I have a friend, he’s passed away now. His name was Paul Strobel, and when I met Strobel I was a young manager.
Strobel was probably 70 at the time. He was an old, crusty guy, you know? Imagine Santa Claus in street clothes at about 5-foot-tall. He looked exactly like Burl Ives.
I didn’t know Strobel. I just knew he was a consultant and he was around. So I walk in the door and across the table from the door sat Strobel. He says, “Hello, Mr. Elmore, have a seat.”
Strobel leans over the table, and he says, “Mr. Elmore, two things: Number one, you need to go to charm school and you need to learn how to treat people. Number two, there’s a book you should read. It’s called the Bible.”
Then he starts walking around the table. He gets to the end of the table and he’s coming over to my side and he says, “Mr. Elmore, stand up. I’m gonna give you a hug.”
He hugs me and I’m just standing there with my arms down to the side and he goes, “Mr. Elmore, I didn’t tell you that stuff to emasculate you or embarrass you. I told it to you because someone needed to.” And he sat down and we had an hour-long conversation and then, from then on, he was my greatest mentor.
You should seek counsel and not advice because that’s what I got from Strobel. I got counsel from Strobel. That wasn’t advice he was giving me. That wasn’t take-it-or-leave-it. He was telling me, “If you don’t do these things, you will not succeed.” How did he know? Because he’s been there and done that.
Anyone and everyone can give you advice, and anyone and everyone will give you advice, but advice is basically an opinion. Counsel only comes from people who have been there and done that and those are the people I wanna listen to.
Most of our owner/operators are under $500,000. What we try to do is we try to take ‘em out of the mentality of “I own a green industry business.” We wanna create professional selling organizations with our franchisees.
You have to become a professional selling organization that does landscape management. You can’t be a landscape management company that sells.
When I learned to be an HVAC technician, one of the first things I learned was how to put a set of gauges on a system. That’s your accounting system – when it’s done by a qualified person, not your sister’s brother-in-law’s cousin who’s the payroll clerk at the chicken plant.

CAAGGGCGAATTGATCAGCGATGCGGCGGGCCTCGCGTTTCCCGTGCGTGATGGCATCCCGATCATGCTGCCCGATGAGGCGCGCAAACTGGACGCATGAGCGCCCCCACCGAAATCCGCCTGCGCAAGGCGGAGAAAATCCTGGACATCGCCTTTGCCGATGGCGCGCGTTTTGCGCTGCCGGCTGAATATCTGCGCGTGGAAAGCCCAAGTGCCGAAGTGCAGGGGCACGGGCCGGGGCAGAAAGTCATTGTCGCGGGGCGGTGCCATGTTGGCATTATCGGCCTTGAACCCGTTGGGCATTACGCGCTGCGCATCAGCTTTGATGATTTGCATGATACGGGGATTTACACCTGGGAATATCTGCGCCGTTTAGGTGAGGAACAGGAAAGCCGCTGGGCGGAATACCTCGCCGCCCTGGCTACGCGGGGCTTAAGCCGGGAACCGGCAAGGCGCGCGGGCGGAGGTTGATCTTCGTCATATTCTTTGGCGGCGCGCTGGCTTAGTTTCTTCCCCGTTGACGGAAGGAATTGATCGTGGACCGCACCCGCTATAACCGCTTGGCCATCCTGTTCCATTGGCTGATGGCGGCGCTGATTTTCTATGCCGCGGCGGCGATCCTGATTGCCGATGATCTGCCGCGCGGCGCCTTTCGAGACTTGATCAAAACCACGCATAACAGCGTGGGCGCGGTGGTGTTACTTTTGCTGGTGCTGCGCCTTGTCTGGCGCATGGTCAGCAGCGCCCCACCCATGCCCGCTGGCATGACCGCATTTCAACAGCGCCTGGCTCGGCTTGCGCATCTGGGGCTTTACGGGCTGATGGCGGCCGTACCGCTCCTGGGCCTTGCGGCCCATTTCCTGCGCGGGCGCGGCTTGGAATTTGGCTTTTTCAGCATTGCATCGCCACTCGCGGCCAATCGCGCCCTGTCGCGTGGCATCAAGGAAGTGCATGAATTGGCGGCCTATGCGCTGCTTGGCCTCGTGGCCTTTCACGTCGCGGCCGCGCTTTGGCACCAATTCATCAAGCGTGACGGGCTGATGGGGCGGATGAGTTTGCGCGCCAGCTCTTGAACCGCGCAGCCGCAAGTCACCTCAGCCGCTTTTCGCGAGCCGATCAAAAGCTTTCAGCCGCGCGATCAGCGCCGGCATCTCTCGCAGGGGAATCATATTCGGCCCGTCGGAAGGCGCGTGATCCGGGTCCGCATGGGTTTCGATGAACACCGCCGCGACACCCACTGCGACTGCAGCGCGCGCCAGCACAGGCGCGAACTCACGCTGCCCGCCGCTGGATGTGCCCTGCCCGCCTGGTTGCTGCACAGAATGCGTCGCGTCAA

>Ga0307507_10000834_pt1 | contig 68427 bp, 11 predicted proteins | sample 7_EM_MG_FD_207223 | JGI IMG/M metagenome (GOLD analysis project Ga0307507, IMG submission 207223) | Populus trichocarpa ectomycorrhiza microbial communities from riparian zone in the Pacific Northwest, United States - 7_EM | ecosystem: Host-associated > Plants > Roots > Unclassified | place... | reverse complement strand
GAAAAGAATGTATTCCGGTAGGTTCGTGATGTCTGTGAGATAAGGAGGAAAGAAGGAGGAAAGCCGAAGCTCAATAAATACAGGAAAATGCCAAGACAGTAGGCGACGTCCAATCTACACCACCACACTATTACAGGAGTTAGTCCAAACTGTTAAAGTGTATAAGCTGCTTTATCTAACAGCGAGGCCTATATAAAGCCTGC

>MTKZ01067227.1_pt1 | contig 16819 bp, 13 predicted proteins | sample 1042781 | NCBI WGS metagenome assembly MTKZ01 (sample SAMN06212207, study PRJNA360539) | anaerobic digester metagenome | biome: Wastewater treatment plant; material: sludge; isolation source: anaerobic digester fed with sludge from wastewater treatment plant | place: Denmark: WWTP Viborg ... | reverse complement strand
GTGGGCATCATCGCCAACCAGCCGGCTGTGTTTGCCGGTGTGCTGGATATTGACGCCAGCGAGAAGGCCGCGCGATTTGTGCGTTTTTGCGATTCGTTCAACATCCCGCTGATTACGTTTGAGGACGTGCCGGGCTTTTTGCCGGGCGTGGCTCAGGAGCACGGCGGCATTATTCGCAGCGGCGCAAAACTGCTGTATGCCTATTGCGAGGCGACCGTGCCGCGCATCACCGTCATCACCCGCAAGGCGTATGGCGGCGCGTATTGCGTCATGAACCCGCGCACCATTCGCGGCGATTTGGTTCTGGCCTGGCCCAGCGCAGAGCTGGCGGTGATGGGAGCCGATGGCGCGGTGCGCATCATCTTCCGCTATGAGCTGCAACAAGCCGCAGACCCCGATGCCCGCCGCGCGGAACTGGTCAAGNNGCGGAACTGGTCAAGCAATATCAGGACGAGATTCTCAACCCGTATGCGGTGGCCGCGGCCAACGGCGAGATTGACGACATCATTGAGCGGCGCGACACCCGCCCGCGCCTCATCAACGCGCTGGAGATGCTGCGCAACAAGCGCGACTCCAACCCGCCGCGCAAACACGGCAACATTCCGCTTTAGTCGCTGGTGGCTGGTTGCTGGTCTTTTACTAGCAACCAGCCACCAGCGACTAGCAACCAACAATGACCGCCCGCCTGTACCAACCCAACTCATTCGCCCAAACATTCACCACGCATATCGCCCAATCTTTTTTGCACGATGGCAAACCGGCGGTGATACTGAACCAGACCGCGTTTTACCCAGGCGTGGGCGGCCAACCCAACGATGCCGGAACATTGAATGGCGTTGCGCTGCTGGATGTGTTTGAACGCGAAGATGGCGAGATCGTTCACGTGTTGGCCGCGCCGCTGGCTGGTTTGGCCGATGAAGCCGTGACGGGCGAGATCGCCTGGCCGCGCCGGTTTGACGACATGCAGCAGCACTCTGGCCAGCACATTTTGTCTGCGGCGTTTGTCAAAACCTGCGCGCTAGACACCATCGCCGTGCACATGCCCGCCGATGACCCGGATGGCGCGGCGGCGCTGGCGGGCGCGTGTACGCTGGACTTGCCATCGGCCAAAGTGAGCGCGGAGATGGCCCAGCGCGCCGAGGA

In an HVAC business, your most expensive piece is your labor. That’s a big deal because any service business, the margins are pretty thin unless you really manage your labor and materials, and then the other side of that is on the top line, which is sales.
The way businesses work together is really gonna be the big innovation in this industry over the next five years. There’re several franchises now, there’re several trade organizations, there’re several association-type organizations. Not consolidators, but consultants. That external help for the small business owner in the green industry is really where we’re gonna see a lot of impact.
Maybe someday they’re gonna develop a mower that does something really cool and really awesome that’s gonna revolutionize the industry but, typically, intellectually is where all the innovation happens and all the growth happens.
I’m an analyst and a problem-solver. I don’t have all the answers but one thing I am is very tenacious when it comes to finding things out. My wife hates it. We watch a movie and I know all the trivia about the movie before it’s over.
You never ask anybody to do anything you’re not willing to do. From a leadership standpoint I’ve proven that I’ll be in the trenches with people, and I’m willing to get dirty to get it done if that’s what it takes.
I’ve made plenty of mistakes. Most of my mistakes come from speaking before I think. That’s a problem that affects a lotta people. I’ll own up to it, though.